Various embodiments have been described herein. These and other embodiments are within the scope of the following claims.

Claims (30)

The invention claimed is:
1. A method comprising:
obtaining operational state information of a powered medical fluid injection device that is operatively coupled to a first pressurizing unit and also to a second pressurizing unit, the operational state information including information, other than a fluid delivery amount for a subsequent injection procedure, to describe an operating state or condition of the powered medical fluid injection device;
using the operational state information to determine whether the powered medical fluid injection device permits an automatic fluid replenishment operation for at least one of the first pressurizing unit and the second pressurizing unit; and
if the fluid replenishment operation is permitted for the first pressurizing unit, the method further comprises:
initiating the fluid replenishment operation in order to automatically supply the first pressurizing unit with medical fluid without any manual interaction by a user with the powered medical fluid injection device;
after initiation of the fluid replenishment operation, and while the first pressurizing unit is being supplied with the medical fluid, obtaining additional operational state information that is generated based on a manual interaction by the user with a control panel of the powered medical fluid injection device, wherein the additional operational state information specifies that the powered medical fluid injection device is to initiate a new injection procedure using the medical fluid of the first pressurizing unit;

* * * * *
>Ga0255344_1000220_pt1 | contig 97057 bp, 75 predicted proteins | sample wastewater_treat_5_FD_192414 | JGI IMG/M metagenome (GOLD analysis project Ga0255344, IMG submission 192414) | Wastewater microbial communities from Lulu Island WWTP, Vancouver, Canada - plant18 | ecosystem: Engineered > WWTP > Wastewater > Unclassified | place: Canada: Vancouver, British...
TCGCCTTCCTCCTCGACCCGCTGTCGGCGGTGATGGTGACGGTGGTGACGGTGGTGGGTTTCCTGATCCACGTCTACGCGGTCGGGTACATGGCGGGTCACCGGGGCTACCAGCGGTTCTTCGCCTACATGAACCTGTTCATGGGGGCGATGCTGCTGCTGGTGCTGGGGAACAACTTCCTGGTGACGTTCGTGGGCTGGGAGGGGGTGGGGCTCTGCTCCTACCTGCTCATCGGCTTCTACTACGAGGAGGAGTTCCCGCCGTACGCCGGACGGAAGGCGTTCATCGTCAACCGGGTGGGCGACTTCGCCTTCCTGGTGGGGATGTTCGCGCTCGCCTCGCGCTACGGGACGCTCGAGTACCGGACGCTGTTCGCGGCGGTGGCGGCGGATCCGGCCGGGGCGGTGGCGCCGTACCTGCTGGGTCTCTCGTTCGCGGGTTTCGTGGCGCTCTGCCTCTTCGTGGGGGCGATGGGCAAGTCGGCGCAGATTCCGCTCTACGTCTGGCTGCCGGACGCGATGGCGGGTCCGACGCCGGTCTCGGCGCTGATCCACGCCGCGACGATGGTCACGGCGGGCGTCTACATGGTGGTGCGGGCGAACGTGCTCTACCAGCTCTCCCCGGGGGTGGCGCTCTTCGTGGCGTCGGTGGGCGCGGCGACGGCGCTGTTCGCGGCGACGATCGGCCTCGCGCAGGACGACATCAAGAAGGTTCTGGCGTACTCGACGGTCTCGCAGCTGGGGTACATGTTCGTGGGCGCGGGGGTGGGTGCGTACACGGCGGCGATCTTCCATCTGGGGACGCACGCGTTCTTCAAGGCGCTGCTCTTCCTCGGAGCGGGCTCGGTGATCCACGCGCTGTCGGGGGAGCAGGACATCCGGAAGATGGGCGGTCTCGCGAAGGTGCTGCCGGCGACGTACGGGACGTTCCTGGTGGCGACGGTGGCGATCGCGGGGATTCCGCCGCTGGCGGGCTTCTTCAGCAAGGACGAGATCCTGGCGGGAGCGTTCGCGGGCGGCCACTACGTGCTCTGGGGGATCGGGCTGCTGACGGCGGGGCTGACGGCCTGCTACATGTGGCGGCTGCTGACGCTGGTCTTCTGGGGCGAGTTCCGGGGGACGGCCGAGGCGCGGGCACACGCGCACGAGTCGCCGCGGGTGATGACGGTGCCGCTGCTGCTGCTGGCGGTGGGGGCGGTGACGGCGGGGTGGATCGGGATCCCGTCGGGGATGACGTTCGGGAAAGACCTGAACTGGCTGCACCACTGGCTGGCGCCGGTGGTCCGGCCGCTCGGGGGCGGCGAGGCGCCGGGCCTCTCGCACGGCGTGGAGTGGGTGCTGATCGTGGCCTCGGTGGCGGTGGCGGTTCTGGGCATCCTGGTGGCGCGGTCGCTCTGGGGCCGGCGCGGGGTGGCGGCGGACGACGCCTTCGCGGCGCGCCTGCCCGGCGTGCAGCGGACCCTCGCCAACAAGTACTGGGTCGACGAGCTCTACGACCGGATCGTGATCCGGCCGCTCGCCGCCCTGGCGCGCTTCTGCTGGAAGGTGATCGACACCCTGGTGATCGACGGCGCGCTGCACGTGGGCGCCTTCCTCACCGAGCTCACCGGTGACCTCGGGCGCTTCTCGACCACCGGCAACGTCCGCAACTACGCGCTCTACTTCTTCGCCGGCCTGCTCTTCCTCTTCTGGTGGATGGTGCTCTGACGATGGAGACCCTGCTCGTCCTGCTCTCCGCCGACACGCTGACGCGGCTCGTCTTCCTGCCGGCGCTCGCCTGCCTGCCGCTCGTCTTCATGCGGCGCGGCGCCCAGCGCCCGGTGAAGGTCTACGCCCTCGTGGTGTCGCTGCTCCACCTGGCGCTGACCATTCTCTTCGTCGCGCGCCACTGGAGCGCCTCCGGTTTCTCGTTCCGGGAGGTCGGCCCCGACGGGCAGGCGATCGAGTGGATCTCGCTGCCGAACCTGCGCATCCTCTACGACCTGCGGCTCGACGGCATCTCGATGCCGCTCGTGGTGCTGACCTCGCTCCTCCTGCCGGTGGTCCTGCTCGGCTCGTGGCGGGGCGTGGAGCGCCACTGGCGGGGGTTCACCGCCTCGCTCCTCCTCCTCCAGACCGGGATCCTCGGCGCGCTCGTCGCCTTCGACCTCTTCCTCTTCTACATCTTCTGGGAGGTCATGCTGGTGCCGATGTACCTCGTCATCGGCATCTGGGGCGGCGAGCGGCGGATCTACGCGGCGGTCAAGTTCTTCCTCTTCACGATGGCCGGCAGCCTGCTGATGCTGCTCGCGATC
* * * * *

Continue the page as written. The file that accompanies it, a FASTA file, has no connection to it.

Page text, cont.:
after obtaining the additional operational state information, determine, based on the additional operational state information, that the powered medical fluid injection device will no longer permit the fluid replenishment operation for the first pressurizing unit;
upon determining that the fluid replenishment operation is no longer permitted, automatically terminating, without any manual interaction, the fluid replenishment operation for the first pressurizing unit; and
after terminating the fluid replenishment operation, initiating the new injection procedure, specified by the additional operational state information, using the medical fluid of the first pressurizing unit.
2. The method of claim 1, wherein the first pressurizing unit comprises a syringe, and wherein the medical fluid comprises at least one of a contrast medium and a diluent.
3. The method of claim 1, further comprising:
using the operational state information to determine an amount of the medical fluid to be supplied to the first pressurizing unit.
4. The method of claim 3, wherein using the operational state information to determine the amount of the medical fluid to be supplied to the first pressurizing unit comprises determining whether the first pressurizing unit is already filled to capacity.
5. The method of claim 4, wherein the determined amount of medical fluid is equal to zero when the first pressurizing unit is already filled to capacity.